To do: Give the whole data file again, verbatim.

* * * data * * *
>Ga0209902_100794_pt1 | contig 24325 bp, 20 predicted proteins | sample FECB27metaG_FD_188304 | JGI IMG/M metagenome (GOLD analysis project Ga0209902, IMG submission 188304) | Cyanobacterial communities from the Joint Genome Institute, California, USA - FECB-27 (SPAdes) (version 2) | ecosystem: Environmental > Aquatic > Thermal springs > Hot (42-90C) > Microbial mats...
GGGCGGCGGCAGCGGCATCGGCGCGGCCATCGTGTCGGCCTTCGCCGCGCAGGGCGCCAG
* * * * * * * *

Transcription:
>Ga0209902_100794_pt1 | contig 24325 bp, 20 predicted proteins | sample FECB27metaG_FD_188304 | JGI IMG/M metagenome (GOLD analysis project Ga0209902, IMG submission 188304) | Cyanobacterial communities from the Joint Genome Institute, California, USA - FECB-27 (SPAdes) (version 2) | ecosystem: Environmental > Aquatic > Thermal springs > Hot (42-90C) > Microbial mats...
GGGCGGCGGCAGCGGCATCGGCGCGGCCATCGTGTCGGCCTTCGCCGCGCAGGGCGCCAG